Highlands & Islands

Musket training at Fort George for army officer cadets

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Media captionOfficer cadets are getting hands-on learning from battles of the past at Fort George and Culloden

A hundred army officer cadets have fired working replicas of 18th Century muskets and a cannon on a military range at Fort George in the Highlands.

Archaeologist Dr Tony Pollard and engineer Alan Birkbeck, both of Glasgow University, led the training using lead balls and grape shot.

Glasgow and Strathclyde Universities Officer Training Corps took part.

The fort's 300m (984ft) range is much longer than what is normally available to Dr Pollard and the university.

The replica half-tonne cannon used was built by Mr Birkbeck and first test fired in 2008. The muskets were replicas of the Brown Bess used by government and Jacobite forces at the Battle of Culloden in 1746.

Under the command of Lt Col Simon Higgens, the cadets fired the weapons in an effort to better understand their range and capabilities.

Muskets were not thought to be accurate beyond 80 yards (73m) and in battle were fired in large numbers to take down ranks of opposing troops.

The cadets usually train with SA80 assault weapon, the British Army's standard issue weapon.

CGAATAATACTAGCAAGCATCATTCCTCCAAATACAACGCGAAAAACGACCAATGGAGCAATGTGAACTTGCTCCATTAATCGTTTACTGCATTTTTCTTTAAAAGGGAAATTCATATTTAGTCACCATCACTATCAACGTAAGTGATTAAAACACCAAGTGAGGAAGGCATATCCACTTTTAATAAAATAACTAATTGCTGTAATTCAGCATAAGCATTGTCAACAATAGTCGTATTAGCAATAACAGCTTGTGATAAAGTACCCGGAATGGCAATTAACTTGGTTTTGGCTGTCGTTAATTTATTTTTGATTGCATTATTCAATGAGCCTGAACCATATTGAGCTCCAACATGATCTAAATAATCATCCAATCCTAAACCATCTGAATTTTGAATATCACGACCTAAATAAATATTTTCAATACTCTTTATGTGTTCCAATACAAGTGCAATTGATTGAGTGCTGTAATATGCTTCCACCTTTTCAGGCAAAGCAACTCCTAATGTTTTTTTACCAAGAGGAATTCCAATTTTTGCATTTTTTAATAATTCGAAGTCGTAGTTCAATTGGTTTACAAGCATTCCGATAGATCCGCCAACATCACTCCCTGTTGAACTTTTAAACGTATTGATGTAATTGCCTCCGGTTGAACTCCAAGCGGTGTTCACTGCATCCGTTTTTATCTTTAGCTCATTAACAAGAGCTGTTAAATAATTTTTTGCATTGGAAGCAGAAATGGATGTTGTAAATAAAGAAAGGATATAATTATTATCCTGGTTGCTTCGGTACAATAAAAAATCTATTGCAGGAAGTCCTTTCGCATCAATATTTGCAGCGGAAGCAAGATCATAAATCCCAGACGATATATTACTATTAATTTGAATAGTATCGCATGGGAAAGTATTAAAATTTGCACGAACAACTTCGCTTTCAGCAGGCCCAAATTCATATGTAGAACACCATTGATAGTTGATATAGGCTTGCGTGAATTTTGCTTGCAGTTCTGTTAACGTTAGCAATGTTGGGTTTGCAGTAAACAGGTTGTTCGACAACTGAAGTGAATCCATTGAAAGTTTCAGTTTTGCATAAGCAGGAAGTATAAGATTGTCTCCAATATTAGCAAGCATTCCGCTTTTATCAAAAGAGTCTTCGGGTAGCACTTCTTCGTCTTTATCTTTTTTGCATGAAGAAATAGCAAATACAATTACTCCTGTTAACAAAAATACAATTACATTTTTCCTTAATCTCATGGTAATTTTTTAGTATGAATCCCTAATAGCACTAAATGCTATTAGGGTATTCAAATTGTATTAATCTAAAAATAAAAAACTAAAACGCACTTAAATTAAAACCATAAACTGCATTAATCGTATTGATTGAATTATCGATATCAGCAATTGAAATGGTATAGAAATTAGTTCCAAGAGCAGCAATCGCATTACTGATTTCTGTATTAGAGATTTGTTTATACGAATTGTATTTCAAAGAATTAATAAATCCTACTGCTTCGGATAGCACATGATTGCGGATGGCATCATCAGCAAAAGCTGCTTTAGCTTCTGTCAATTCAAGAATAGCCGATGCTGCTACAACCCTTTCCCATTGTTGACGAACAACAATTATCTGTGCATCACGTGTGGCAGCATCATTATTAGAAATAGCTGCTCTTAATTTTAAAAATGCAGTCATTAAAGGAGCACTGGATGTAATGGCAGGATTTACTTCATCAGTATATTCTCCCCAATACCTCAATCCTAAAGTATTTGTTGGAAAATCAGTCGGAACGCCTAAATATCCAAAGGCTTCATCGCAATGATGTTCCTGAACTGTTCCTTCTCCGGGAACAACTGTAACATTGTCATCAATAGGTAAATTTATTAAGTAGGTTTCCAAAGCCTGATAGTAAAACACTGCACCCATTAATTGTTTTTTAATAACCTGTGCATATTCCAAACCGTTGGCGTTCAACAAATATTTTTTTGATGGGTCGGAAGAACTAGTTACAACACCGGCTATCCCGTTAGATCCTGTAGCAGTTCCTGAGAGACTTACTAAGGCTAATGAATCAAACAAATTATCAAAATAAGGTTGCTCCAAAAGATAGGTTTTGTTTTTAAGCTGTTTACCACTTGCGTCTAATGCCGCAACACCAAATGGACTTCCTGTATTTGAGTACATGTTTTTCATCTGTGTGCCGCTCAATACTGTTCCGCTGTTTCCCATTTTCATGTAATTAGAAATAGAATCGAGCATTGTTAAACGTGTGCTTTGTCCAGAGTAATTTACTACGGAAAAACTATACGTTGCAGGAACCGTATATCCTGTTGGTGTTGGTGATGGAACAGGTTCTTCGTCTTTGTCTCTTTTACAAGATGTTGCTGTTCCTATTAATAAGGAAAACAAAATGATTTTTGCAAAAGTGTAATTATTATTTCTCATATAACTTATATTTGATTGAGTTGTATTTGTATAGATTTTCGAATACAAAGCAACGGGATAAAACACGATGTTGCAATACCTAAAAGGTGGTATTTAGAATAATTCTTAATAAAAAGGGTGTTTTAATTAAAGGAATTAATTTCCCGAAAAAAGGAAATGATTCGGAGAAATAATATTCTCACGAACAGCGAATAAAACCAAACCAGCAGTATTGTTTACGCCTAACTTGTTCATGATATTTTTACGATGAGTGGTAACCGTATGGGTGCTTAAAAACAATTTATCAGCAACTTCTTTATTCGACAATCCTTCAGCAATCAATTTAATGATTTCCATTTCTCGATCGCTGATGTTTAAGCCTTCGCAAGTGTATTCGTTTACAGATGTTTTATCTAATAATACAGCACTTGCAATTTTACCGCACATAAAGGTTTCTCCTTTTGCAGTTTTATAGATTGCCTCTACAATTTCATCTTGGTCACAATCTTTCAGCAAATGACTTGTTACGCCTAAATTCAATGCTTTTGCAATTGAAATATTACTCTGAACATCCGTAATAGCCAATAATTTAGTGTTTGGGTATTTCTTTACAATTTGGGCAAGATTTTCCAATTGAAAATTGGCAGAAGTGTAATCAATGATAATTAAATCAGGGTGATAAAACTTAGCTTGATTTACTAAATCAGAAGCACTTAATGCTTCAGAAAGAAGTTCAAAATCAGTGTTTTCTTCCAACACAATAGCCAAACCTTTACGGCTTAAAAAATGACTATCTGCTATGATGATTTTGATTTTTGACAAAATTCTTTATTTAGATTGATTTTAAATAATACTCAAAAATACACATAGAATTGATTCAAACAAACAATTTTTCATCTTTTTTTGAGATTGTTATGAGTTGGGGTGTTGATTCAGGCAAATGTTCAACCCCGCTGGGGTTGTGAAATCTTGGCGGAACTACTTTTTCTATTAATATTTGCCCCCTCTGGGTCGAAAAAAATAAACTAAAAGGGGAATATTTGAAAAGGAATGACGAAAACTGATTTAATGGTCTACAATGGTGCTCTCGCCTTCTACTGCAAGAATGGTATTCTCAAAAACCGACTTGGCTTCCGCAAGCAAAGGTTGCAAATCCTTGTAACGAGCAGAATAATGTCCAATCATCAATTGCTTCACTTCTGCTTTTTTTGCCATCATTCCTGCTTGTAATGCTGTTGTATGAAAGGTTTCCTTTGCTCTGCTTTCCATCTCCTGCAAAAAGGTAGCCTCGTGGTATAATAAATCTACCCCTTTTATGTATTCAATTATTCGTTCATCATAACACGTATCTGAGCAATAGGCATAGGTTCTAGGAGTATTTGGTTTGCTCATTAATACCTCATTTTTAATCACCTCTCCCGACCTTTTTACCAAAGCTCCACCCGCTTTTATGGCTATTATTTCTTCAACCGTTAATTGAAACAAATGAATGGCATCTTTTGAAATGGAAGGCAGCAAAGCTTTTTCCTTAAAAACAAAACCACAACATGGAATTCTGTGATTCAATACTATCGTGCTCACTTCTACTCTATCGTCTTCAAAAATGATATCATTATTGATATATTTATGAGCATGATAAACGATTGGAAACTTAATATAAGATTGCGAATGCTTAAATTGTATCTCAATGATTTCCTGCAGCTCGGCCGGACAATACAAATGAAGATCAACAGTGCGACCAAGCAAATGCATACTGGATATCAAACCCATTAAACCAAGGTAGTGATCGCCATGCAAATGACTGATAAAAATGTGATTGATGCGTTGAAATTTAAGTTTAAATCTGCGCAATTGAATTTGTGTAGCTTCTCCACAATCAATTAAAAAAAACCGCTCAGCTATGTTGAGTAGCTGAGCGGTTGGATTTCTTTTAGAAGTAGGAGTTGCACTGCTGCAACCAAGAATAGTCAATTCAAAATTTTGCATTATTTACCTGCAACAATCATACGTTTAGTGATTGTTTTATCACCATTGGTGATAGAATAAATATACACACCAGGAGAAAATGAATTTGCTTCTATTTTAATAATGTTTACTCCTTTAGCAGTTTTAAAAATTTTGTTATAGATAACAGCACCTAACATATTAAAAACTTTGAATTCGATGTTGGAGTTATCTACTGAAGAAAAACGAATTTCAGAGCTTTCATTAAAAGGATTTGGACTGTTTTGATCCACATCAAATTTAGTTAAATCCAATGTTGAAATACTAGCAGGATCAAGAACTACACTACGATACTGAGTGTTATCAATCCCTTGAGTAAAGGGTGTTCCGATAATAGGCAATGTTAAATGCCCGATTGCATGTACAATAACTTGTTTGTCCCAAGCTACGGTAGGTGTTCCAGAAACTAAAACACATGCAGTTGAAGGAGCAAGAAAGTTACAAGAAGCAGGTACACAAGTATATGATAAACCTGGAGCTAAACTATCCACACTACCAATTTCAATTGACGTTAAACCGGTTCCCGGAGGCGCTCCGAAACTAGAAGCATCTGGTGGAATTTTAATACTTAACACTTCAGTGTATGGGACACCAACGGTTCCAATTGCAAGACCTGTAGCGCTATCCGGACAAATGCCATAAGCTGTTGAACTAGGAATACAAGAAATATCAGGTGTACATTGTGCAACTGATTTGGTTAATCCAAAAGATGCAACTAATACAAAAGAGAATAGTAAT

When it was introduced as a replacement to the SLR, the Ministry of Defence said it proved so accurate that Army marksmanship tests had to be redesigned.

The University of Glasgow usually has access to a 50m (164ft) range.

Fort George was built near Ardersier on the southern shores of the Inner Moray Firth on the orders of King George II following Culloden.

It was completed in 1769 and remains a working barracks.

Following their visit to the fort, the cadets will carry out a terrain analysis exercise at Culloden, some from the perspective of the Jacobites and others from the point of view of the government troops.

Later, a wreath will be laid in memory of those fell in the battle.

Dr Pollard said the exercises were an exciting new direction for the university's Centre of Battlefield Archaeology.

He said: "I'm pleased to be working with people who may one day be putting their lives on the line as soldiers on active service.

"Simon, who has a postgraduate degree in military history, and I got talking and recognised the mutual benefits of his cadets and our students sharing the experience of exploring historic battlefields and discussing them from different perspectives.

"It's a long established tradition for the British Army to visit historic battlefields and to learn not just about the history of the action but also about how the terrain influenced victory and defeat."

The archaeologist added: "This is the first time we've tried this and both of us hope it will become a regular event - perhaps we'll do Prestonpans next year so we can look at a Jacobite victory."

Lt Col Higgens said, like other professions, the British Army had to understand past events.

He said: "While the character of war changes, its nature and facets endure.

"Culloden, along with other historic battlefields, therefore affords valuable lessons and the study of the engaged forces in the months and days preceding the battle and the events on the battlefield itself, can help us prepare for the challenges of future conflict."

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